This photo shows the Roebling Aqueduct as well as the slack water dam. The slackwater dam (to the right of the Aqueduct in this photo) caused a 1-1/4 mile calm section in the river. The photo was taken around 1880 from the New York side of the Delaware River.
A six-foot high slackwater dam existed below the confluence or juncture of the Lackawaxen and Delaware Rivers before the Roebling Aqueduct was built in 1847. The dam, which caused a calm section over a mile long, was raised to 16 feet after the Aqueduct was completed. The extra height was helpful for the canal, but treacherous for the lumber rafters.
When a raft went over the dam, the bow oarsmen disappeared from the stern oarsmen under a swirl of white water. Many rafts of lumber were lost on this section of the river, and the Delaware and Hudson paid the damages.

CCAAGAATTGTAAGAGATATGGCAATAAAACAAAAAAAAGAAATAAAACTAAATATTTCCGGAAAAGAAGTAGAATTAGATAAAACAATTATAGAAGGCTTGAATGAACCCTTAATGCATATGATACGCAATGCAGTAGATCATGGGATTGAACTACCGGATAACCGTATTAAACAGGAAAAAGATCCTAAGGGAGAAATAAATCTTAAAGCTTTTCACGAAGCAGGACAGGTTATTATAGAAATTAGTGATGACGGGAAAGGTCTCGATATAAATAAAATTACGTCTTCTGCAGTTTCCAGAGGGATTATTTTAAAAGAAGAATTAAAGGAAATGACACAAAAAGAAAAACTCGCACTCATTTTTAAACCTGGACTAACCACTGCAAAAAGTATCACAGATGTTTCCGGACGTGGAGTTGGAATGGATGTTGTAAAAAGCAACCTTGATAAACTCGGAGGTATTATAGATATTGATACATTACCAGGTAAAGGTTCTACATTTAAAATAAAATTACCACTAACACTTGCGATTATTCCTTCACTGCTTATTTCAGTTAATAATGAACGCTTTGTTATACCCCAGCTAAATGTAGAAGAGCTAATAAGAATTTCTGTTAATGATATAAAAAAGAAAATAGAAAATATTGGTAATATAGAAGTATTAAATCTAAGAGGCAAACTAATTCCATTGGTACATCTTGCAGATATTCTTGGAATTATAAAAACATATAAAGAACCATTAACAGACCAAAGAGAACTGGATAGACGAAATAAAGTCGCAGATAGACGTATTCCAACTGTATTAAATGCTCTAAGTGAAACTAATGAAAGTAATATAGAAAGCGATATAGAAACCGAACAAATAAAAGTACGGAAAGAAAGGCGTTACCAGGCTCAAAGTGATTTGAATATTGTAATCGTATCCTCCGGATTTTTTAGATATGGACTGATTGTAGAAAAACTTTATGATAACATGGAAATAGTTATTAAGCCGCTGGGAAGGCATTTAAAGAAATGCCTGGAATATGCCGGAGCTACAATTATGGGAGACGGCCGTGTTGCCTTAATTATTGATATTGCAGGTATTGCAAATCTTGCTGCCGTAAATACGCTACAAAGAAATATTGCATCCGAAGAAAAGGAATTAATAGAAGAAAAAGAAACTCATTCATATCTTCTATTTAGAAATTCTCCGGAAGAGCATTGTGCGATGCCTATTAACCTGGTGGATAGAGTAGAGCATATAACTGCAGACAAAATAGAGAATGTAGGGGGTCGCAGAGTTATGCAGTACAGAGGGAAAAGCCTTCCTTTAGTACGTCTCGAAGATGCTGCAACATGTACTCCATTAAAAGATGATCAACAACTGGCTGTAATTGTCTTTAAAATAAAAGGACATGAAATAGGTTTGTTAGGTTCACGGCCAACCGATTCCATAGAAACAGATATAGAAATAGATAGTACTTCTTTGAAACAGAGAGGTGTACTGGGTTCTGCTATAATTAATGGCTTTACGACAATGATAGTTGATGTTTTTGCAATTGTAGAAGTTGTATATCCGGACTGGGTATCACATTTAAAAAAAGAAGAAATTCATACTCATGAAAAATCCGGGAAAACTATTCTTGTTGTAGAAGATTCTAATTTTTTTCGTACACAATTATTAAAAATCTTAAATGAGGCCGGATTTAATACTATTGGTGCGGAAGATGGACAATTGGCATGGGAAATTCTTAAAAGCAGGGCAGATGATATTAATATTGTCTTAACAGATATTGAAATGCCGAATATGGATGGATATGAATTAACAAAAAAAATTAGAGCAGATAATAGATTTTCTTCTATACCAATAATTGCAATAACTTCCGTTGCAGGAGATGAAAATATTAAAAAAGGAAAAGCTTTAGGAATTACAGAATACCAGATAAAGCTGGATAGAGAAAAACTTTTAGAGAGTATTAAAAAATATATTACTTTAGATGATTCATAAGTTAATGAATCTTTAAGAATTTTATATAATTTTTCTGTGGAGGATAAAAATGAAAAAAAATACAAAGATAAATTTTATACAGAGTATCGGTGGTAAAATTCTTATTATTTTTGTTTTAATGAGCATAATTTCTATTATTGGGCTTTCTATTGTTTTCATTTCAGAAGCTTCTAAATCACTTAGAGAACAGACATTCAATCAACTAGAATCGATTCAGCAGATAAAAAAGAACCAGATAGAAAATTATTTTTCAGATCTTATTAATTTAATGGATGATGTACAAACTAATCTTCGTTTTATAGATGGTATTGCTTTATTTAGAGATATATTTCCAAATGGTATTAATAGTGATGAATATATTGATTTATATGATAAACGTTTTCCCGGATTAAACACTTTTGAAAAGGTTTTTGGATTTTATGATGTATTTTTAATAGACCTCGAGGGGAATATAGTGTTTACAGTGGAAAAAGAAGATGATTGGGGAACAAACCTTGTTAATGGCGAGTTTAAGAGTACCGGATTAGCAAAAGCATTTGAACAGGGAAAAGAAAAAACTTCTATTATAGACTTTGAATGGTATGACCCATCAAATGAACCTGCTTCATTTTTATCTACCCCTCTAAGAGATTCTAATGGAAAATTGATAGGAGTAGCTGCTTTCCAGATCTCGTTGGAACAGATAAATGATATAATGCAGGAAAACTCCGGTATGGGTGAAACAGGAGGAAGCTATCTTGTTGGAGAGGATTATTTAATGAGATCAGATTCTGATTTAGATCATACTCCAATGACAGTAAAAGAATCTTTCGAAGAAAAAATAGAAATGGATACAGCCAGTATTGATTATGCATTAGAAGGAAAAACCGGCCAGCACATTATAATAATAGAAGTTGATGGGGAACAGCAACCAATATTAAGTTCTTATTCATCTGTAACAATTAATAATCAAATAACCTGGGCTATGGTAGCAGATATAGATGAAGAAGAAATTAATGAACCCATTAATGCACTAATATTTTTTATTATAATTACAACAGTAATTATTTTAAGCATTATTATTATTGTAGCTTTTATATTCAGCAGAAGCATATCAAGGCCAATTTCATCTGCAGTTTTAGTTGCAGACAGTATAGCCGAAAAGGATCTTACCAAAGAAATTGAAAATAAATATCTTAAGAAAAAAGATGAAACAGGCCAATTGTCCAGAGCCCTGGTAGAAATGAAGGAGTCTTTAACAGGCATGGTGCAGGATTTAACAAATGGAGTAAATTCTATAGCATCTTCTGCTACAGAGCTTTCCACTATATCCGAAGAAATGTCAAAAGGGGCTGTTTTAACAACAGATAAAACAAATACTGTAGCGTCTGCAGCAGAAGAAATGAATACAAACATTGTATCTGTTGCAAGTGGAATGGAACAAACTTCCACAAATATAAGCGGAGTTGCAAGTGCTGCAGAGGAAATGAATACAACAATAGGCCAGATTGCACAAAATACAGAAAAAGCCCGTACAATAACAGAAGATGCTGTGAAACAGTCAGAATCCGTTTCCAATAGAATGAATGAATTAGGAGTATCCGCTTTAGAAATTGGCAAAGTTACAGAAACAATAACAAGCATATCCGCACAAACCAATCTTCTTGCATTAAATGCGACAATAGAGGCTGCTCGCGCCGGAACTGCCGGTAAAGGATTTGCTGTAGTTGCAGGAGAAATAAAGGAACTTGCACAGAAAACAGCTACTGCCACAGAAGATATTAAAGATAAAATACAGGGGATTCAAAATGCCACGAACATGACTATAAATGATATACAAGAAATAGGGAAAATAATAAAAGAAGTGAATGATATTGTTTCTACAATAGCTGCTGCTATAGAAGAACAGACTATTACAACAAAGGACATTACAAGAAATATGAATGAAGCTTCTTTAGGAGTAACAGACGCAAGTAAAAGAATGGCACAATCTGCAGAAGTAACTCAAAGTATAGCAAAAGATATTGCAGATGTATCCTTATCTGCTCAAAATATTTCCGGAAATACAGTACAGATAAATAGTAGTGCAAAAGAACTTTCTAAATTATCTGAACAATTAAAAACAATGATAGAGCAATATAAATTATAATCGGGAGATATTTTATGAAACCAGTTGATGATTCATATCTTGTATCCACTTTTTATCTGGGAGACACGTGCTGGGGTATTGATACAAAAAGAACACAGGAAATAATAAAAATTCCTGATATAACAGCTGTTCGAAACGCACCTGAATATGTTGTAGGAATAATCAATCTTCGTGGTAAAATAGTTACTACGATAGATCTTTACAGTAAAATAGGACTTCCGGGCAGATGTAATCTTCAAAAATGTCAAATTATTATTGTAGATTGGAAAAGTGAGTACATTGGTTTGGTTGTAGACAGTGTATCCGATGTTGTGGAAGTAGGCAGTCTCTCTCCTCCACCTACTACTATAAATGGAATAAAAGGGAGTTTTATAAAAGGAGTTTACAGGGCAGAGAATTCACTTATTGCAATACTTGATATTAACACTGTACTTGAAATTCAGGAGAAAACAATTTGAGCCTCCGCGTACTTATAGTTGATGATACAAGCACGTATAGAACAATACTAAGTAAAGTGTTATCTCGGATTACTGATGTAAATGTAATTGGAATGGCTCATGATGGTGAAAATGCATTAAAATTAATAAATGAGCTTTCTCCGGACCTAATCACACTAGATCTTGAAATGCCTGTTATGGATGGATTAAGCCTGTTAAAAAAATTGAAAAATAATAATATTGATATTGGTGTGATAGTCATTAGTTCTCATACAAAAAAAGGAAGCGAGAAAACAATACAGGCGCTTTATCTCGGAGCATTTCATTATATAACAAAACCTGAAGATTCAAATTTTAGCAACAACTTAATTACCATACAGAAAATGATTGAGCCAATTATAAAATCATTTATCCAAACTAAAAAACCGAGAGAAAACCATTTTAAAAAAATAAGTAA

In an attempt to aid raftsmen, the D&H provided guides to lead rafts through this dangerous section, but this was not done without a payment to the canal company.
—Osterberg, Matthew, The Delaware and Hudson Canal and the
Gravity Railroad, p. 53.
Once over the Aqueduct, canal boats made a sharp right at Minisink Ford, New York, and went through Locks 72, 71, and 70 (some of the lock numbers have been changed). There were 16 locks before they reached Port Jervis.
I found several more old Roebling Bridge photos, but I’ll save them for a later time.